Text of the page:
Mouth Drawing your Self-Portrait: Mouth No-No’s

Mouth Drawing your Self-Portrait: Mouth No-No’s Too Simple!!!

Mouth Drawing your Self-Portrait: Draw your top and bottom lips to create your mouth. Draw what you see in the mirror.

Line of Symmetry Drawing your Self-Portrait: Now very carefully erase your line of symmetry

Line of Symmetry Drawing your Self-Portrait: Now very carefully erase your line of symmetry

Neck and Shoulders Drawing your Self-Portrait: Look at your neck, shoulders, and clothing in your mirror. Draw what you see.

Ears Drawing your Self-Portrait: Look at ears in your mirror. Draw what you see. If your hair is covering your eyes and you can’t see them don’t draw them.

Hair Drawing your Self-Portrait: Look at hair in your mirror. Is your hair short or long? Straight or Curly? Does it cover your ears? Does it touch the top of your ears? Does it peek out underneath your ears? What direction is the hair growing? Do you have bangs? Do your bangs touch your eyebrows?

A closer view at Hair Drawing your Self-Portrait: Look at hair in your mirror and draw what you see.

Your project Apply your knowledge of the facial feature detail and facial proportions based on what you learn from Ms. Strattan and yourself! Create surrealist self-portraits using a similar compositional approach to Carter’ with the addition of famous quotes about friendship or caring quotes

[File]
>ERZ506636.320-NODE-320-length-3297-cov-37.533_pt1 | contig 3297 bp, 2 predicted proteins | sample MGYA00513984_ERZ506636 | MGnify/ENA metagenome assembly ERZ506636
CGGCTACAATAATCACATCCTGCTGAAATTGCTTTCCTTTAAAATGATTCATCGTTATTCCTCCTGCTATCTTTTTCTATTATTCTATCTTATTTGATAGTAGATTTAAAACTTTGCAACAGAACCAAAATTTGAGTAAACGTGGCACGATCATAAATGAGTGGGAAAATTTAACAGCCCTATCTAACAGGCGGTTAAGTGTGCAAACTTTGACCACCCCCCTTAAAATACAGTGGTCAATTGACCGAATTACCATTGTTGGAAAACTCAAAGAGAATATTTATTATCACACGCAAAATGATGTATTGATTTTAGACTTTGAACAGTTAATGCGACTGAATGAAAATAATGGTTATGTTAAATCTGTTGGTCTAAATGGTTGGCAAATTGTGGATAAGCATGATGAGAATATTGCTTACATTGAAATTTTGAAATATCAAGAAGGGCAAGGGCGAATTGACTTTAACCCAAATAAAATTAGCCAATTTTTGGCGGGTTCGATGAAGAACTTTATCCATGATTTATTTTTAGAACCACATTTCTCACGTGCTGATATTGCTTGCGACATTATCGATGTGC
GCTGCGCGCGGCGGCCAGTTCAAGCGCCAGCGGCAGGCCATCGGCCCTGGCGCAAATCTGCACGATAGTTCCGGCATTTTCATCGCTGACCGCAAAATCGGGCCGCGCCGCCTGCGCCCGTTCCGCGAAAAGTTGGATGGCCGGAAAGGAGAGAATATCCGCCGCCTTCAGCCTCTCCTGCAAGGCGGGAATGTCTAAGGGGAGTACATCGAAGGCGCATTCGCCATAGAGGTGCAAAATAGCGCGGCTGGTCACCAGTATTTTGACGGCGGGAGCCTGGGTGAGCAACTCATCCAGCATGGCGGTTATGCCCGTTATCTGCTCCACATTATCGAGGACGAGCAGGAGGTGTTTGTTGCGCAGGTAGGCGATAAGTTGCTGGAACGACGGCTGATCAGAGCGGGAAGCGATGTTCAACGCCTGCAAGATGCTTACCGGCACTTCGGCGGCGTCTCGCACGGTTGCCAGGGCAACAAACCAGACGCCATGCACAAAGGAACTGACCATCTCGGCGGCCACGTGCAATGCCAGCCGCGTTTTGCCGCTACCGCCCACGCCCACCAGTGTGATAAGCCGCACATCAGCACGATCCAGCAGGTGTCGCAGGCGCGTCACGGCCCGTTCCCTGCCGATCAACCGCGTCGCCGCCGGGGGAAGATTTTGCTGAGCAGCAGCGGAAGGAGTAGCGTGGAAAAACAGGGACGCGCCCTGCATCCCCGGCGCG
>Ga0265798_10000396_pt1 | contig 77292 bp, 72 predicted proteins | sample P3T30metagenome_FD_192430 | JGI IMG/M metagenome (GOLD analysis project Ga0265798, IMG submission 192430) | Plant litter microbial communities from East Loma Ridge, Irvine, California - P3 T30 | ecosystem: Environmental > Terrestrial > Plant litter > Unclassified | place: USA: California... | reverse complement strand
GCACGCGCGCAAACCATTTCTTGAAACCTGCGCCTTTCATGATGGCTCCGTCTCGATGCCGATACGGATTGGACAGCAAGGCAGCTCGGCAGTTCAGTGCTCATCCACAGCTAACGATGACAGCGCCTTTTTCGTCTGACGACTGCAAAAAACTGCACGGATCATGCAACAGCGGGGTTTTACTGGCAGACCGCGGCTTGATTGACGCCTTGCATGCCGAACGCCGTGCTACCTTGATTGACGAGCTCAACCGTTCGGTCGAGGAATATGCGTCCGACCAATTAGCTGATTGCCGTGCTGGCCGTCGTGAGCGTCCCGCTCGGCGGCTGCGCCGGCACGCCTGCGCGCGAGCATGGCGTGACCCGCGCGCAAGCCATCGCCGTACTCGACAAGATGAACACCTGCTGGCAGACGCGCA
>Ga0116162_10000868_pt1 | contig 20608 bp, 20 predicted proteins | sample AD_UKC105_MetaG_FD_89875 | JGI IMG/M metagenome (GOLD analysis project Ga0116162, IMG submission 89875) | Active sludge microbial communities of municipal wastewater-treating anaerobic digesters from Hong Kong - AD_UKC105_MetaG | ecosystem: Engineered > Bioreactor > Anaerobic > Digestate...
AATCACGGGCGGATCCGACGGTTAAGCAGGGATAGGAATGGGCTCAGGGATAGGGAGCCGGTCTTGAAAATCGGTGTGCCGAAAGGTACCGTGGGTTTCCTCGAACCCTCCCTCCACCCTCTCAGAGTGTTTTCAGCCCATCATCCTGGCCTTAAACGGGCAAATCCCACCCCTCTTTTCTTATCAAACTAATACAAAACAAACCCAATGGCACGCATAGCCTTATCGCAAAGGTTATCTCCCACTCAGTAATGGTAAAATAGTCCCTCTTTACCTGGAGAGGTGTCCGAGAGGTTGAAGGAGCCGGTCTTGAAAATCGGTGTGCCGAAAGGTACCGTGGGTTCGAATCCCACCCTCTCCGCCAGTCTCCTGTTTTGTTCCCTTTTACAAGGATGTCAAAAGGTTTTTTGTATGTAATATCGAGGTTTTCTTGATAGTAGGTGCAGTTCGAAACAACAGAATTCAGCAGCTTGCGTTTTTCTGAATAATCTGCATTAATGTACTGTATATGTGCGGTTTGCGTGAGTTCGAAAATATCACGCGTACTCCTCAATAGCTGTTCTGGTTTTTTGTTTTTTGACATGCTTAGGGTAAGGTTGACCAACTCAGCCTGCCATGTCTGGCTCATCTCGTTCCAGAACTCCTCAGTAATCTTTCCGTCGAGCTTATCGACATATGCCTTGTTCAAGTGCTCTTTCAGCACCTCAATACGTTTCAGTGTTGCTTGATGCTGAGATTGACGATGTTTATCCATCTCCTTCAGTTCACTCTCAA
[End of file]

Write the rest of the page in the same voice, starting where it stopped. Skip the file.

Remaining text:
Clarence Holbrook Carter Biography: Carter studied at the Cleveland School of Art from 1923 to 1927.. Throughout the 1930s and 40s he was known for his paintings of rural America and the burden brought on by the Great Depression. By the end of World War II he had adopted a more surrealist approach to painting. We are going to look at his Surrealist Paintings….but what is Surrealism???

Clarence Holbrook Carter (1904-2000), Over and Above #14, 1964, oil on canvas

Over and Above #11

Objective: Create surrealist self-portraits using a similar compositional approach to Carter’ with the addition of famous quotes about friendship or caring quotes